Prague - The World Health Organisation (WHO) awarded the Czech Cardiology Society (CKS) for its contribution to the treatment of acute heart attack at its 66th assembly in Geneva in May, CKS chairman Petr Widimsky has told CTK.
Předseda České kardiologické společnosti (ČKS) Petr Widimský (uprostřed), vědecký sekretář ČKS Jaromír Hradec (vlevo) a nastupující předseda ČKS Miloš Táborský (vpravo) se setkali 30. května v Praze s novináři při příležitosti udělení ceny Světové zdravotnické organizace ČKS za přínos k léčbě akutního srdečního infarktu a za originální výzkumné výsledky s přímým dopadem na léčebnou praxi ve světě. ČTK Doležal Michal
The CKS won the main prize, which the WHO awards for a contribution to the improvement in the world population´s health. The WHO appreciated the CKS´s original research achievements with a direct impact on the treatment practice, Widimsky said.
In a recommending letter addressed to the WHO in January, the then Czech health minister Martin Holcat wrote that the Czech cardiologists´ research has enabled "thousands of patients with acute heart attack worldwide to be treated by the most advanced methods. As a result, [patients´] mortality has dropped below 5 percent, a limit that was unthinkable in the case of heart attacks in the past," Holcat wrote.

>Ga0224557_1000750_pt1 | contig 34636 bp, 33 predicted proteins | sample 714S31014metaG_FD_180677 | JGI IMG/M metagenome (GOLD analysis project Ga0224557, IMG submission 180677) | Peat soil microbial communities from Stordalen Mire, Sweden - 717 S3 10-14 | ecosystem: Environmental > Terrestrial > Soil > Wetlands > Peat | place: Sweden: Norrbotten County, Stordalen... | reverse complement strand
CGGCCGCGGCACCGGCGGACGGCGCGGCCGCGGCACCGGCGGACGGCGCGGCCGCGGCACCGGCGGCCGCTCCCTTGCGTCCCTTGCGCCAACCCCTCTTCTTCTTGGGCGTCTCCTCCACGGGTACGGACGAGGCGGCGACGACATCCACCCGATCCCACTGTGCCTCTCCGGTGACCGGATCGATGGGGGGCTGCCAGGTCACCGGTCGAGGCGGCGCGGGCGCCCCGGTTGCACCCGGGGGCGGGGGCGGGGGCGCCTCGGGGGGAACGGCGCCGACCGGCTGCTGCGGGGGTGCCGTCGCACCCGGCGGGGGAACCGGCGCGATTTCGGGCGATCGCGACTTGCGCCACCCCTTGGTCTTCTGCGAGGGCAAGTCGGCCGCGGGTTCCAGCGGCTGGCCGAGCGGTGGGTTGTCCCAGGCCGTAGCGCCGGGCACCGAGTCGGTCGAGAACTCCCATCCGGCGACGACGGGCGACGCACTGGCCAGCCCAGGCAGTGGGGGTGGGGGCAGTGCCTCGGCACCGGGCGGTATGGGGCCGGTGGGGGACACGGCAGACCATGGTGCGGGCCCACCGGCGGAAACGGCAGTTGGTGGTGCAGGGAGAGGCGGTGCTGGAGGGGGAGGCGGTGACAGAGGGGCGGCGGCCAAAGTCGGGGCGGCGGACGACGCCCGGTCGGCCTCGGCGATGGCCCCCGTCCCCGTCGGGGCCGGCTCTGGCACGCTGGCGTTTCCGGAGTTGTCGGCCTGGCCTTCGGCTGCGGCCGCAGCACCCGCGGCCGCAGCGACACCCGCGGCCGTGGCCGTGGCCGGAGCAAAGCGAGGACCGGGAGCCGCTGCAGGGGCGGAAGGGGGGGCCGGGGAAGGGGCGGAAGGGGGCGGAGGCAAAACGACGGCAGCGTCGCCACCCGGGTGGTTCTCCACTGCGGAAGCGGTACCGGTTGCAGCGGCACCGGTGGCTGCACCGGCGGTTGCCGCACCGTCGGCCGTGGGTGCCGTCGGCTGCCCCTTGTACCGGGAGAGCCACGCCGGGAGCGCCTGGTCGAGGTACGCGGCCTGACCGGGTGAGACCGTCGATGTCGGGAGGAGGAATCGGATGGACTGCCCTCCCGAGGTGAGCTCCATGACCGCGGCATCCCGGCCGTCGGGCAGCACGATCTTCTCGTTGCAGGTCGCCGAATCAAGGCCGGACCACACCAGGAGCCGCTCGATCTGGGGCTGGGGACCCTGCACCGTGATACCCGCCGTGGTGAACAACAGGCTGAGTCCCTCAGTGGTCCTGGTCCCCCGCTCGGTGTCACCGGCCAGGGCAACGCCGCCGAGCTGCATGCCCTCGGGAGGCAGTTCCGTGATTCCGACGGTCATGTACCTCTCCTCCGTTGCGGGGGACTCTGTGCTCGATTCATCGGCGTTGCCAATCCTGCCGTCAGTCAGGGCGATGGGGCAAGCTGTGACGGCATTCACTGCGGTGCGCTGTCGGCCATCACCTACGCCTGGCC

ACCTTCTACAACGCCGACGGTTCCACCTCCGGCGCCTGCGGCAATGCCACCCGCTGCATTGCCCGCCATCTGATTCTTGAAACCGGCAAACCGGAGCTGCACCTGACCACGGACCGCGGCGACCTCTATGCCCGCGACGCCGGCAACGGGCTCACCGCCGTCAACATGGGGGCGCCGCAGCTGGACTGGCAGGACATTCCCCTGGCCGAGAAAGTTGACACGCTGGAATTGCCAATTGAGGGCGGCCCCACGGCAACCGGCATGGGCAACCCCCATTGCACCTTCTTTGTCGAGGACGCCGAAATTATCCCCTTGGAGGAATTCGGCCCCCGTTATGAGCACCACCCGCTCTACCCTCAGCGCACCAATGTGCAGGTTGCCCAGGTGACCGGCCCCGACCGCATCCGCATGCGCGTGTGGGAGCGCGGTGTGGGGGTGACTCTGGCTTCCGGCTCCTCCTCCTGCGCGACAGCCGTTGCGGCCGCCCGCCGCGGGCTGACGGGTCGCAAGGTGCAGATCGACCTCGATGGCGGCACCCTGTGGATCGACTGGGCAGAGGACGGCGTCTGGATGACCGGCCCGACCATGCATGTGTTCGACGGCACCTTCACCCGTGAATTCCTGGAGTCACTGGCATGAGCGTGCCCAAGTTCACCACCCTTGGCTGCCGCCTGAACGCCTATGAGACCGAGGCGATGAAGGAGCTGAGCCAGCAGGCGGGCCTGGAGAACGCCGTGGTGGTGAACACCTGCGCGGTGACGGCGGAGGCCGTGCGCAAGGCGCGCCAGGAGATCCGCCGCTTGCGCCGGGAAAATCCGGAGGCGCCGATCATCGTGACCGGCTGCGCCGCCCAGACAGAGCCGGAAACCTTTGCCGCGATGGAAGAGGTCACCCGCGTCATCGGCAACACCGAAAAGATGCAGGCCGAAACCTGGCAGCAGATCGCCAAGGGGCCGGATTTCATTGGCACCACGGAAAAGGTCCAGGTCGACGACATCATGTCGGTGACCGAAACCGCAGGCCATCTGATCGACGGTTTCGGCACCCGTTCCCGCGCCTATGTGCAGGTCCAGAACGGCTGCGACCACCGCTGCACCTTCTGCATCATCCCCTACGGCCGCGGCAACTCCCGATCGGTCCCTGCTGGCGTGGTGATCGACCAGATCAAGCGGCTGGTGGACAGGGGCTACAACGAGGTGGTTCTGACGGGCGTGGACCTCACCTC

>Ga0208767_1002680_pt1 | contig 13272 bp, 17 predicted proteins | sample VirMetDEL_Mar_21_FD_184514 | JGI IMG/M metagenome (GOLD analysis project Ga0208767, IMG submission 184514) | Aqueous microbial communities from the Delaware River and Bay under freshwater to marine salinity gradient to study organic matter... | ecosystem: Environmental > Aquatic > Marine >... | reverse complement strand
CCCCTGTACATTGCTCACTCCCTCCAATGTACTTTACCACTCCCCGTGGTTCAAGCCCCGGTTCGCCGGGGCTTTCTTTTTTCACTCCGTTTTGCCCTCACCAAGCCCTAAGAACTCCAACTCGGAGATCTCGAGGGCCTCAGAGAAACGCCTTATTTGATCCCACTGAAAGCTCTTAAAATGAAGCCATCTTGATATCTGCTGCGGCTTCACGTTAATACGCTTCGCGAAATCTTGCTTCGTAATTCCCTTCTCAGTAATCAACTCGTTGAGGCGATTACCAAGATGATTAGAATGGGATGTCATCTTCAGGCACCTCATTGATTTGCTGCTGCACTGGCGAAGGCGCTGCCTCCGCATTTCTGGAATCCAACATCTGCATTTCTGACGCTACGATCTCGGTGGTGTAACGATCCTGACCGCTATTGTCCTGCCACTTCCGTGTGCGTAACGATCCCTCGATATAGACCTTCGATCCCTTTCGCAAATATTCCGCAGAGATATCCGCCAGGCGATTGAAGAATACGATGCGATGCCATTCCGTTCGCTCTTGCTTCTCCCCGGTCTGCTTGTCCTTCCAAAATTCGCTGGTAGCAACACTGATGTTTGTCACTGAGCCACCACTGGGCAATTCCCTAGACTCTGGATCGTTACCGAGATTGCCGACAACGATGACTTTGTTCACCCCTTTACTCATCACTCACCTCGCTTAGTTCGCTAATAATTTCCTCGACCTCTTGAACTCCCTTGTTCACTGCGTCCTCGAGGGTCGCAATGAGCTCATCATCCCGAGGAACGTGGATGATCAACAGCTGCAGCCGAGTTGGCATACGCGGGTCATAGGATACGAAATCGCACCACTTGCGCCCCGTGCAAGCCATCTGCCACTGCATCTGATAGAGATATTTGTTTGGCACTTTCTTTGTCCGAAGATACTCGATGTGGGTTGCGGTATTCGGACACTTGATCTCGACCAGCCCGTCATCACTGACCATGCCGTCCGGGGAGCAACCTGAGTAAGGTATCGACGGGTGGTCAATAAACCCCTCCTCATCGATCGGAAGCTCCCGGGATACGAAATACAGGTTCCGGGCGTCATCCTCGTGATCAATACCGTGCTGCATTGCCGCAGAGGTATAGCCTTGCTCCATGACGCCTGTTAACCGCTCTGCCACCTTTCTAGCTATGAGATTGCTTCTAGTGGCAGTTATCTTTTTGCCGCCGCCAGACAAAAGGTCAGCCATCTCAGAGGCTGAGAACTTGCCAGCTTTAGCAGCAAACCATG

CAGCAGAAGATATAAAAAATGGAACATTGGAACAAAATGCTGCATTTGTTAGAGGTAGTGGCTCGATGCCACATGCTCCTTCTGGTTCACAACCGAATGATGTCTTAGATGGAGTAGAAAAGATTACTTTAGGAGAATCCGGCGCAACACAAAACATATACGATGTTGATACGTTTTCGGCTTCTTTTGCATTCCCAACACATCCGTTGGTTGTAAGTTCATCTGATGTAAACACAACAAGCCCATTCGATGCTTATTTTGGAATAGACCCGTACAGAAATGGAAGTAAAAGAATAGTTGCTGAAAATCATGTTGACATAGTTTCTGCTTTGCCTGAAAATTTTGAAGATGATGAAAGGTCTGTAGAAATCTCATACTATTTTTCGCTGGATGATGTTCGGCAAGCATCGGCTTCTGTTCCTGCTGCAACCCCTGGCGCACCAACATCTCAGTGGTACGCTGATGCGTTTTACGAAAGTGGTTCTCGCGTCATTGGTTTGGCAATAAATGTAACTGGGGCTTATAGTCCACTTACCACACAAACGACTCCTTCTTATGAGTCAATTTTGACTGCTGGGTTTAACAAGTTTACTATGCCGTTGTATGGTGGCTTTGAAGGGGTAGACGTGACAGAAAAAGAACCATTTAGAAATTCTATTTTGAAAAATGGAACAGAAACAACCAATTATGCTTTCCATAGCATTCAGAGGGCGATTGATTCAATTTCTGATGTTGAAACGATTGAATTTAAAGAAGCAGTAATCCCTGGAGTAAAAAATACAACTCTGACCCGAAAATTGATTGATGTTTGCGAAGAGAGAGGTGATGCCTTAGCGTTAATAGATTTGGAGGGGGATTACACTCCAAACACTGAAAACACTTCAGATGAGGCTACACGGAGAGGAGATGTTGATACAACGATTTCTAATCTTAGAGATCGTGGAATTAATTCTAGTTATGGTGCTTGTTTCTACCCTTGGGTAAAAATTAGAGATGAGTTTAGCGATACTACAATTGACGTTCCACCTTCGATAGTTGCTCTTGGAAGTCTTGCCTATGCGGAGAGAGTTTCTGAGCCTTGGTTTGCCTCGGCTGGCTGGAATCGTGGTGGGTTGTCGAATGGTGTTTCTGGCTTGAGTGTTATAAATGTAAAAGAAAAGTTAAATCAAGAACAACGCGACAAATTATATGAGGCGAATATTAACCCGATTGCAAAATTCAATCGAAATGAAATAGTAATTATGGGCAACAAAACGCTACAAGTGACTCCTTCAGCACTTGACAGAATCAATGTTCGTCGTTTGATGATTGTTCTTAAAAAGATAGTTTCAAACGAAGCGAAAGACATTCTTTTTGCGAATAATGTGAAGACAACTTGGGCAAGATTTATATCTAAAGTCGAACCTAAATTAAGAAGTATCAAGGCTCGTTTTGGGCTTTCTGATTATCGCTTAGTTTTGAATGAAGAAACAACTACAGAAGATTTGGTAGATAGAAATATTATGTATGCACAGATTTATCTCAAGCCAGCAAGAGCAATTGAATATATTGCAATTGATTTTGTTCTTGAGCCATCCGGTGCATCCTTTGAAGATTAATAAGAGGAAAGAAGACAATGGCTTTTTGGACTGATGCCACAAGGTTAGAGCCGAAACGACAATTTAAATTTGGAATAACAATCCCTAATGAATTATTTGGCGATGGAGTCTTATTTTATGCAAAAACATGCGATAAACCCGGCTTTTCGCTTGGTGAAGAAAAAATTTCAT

In his letter, Holcat praised the CKS for a long-term contribution to the development of new methods of prevention, diagnostics and treatment of cardiovascular diseases.
The WHO presented its annual Dr. Lee Jong-Wook Memorial Prize for Public Health to the CKS secretary, Professor Jaromir Hradec, in Geneva on May 22.
The CKS, established in 1929, is the second oldest cardiology society in Europe and the third oldest in the world.
Between 1996-1997 it helped push through a new method of heart attack treatment in its Prague-1 study, whose results were eventually confirmed by further studies abroad.
In 2002, the CKS was the first in the world to publish the breakthrough proposal that acute heart attack be treated by primary coronary angioplasty that instantly opens up the blocked vessel for improved flow.
Most recently, the CSK launched cooperation with neurologists, radiologists and other specialists on the search for effective ways to treat stroke, which still ends with either the death or permanent disability of two-thirds of patients.